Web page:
The 2018 class of Chicagoans of the Year are makers, doers, thinkers, and creators. The one thing they all have in common? Their work has made this city a better place. See who made the list on Chicago’s annual roundup.
Four years ago, the billionaire businessman swept into office with a pledge to “shake up” the state government, apparently unaware he could do so unilaterally. It’s one of the crucial misunderstandings that doomed Bruce Rauner to being a single term in office. NPR Illinois examines Rauner’s four years, and then downfall.
In the aftermath of the Mercy Hospital shooting, much of the news media narrative focused on Samuel Jimenez — the cop who was killed — rather than O’Neal, the ER doctor who was the intended target. HuffPost explores the dynamic that underpins the majority of mass shootings in the U.S.
When a lifetime of traumatic incidents finally caught up with one South Side principal, he decided to share his struggle with everyone — including his young students. Chicago Sun-Times has Martínez’s story.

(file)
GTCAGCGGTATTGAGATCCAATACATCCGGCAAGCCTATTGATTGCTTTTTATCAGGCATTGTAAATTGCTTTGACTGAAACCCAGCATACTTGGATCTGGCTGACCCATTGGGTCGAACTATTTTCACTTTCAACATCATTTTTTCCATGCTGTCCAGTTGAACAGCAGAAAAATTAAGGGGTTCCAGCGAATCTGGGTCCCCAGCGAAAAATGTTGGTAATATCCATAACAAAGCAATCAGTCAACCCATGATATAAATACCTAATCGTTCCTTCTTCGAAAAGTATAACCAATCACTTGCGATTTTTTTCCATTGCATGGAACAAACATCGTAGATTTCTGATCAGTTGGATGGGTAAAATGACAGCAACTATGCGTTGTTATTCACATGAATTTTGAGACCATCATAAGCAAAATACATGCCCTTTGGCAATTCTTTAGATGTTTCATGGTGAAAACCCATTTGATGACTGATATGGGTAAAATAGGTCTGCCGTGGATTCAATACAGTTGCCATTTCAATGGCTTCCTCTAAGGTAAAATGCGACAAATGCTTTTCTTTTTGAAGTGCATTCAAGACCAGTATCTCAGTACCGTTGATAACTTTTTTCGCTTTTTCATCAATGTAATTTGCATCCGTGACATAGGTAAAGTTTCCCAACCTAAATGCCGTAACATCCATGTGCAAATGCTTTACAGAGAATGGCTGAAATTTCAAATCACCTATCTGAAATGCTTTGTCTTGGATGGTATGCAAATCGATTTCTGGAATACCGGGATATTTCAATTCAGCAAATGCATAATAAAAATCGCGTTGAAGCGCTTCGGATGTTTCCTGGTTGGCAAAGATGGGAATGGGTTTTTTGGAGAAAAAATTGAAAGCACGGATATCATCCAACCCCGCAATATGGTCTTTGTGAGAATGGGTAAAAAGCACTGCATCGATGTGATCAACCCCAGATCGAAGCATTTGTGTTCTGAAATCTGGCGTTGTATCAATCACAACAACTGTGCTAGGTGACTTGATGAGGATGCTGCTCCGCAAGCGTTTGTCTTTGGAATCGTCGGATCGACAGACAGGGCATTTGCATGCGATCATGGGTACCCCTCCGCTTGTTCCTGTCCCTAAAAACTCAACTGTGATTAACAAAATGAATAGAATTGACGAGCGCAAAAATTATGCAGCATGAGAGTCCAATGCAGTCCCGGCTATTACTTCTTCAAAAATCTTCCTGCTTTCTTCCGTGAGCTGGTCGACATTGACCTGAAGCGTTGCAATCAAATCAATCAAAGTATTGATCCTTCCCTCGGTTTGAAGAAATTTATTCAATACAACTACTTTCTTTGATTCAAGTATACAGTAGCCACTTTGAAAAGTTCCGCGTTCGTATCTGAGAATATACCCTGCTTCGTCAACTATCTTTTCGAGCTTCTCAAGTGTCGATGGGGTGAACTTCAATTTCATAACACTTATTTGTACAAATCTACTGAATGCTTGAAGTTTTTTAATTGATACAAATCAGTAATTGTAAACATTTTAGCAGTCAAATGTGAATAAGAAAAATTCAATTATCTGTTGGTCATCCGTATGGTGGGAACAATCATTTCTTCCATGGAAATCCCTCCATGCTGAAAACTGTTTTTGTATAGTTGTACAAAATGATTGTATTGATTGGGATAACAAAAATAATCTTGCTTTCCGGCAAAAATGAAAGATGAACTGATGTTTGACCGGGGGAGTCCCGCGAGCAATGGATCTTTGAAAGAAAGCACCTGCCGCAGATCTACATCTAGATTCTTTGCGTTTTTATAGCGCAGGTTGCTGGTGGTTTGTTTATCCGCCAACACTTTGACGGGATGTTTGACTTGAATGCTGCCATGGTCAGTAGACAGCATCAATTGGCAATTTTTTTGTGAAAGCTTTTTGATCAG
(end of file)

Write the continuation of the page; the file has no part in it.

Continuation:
Deregulation of the state’s energy markets was supposed to be a boon for consumers and competitive pricing. Instead, it’s allowed scams to flourish, and target the city’s poorest residents the most. The Chicago Reporter investigates.
Tell-alls are typically the arena of celebrities. In Chicago, Dick Portillo certainly qualifies. Crain’s Chicago Business takes a look at the 78-year-old Portillo’s new memoir.
The Cultural Center’s ongoing, excellent curation of exhibits this year continues with a new collection exploring the impact of Chicago’s black designers. Chicago Reader has the review.
A short, simple guide to making the most of the holiday treats that hit Daley Plaza once a year. Frohe Festtage! Eater Chicago shares the secrets.
The city’s “Large Lots” program was supposed to empower homeowners in neighborhoods with little historical development and ease the burden of blighted properties. The reality is a little more complicated. Chicago looks at the unintended consequences of the program.
In this underwater drama, invasive species, a delicate ecosystem, and preferred fish food are shaping the viability of one of Lake Michigan’s tastiest catches. Chicago Tribune checks out what’s happening beneath the water.